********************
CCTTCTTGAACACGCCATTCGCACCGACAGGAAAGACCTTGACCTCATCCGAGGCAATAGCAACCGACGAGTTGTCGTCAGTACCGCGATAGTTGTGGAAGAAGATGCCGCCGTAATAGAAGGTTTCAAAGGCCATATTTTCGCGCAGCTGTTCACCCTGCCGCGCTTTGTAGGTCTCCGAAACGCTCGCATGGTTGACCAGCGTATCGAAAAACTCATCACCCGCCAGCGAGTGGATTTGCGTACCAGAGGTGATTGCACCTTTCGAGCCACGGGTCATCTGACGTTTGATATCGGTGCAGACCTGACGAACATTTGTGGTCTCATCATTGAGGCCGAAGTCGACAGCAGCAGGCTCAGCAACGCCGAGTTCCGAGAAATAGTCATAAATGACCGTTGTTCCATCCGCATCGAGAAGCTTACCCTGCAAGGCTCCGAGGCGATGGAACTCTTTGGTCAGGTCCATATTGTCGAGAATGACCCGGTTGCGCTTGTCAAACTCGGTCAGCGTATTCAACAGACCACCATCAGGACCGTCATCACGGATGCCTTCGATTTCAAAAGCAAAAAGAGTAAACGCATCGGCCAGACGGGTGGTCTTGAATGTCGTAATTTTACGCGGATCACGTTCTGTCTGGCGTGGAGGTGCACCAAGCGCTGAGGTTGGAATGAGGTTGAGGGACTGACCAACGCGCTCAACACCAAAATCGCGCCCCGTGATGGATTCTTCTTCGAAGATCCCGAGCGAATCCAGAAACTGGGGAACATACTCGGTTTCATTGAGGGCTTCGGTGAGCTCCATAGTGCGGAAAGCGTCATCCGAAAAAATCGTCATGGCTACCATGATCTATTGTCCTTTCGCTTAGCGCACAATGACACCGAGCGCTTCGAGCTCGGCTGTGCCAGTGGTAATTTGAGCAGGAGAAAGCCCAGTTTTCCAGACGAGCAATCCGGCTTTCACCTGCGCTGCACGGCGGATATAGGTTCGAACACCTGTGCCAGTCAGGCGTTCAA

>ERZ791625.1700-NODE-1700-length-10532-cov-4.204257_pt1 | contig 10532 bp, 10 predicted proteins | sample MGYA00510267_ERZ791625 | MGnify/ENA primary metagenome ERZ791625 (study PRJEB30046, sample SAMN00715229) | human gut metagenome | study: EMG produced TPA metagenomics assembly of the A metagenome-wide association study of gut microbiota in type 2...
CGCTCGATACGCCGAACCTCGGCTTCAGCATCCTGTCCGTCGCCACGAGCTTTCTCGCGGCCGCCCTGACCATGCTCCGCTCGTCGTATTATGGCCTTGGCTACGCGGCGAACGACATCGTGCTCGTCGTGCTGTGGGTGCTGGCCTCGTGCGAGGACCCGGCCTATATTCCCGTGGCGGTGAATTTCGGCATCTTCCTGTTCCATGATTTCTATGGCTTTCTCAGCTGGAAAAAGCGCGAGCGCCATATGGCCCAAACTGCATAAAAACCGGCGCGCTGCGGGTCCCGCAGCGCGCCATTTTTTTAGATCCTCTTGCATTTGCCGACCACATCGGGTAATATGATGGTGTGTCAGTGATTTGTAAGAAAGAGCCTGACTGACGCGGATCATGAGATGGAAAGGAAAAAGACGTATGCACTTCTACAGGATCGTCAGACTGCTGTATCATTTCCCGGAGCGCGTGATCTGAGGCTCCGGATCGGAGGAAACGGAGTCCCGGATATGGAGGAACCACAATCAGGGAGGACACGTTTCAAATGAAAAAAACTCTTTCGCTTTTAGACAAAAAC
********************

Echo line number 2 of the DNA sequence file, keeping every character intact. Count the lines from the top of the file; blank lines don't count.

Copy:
>ERZ791625.1700-NODE-1700-length-10532-cov-4.204257_pt1 | contig 10532 bp, 10 predicted proteins | sample MGYA00510267_ERZ791625 | MGnify/ENA primary metagenome ERZ791625 (study PRJEB30046, sample SAMN00715229) | human gut metagenome | study: EMG produced TPA metagenomics assembly of the A metagenome-wide association study of gut microbiota in type 2...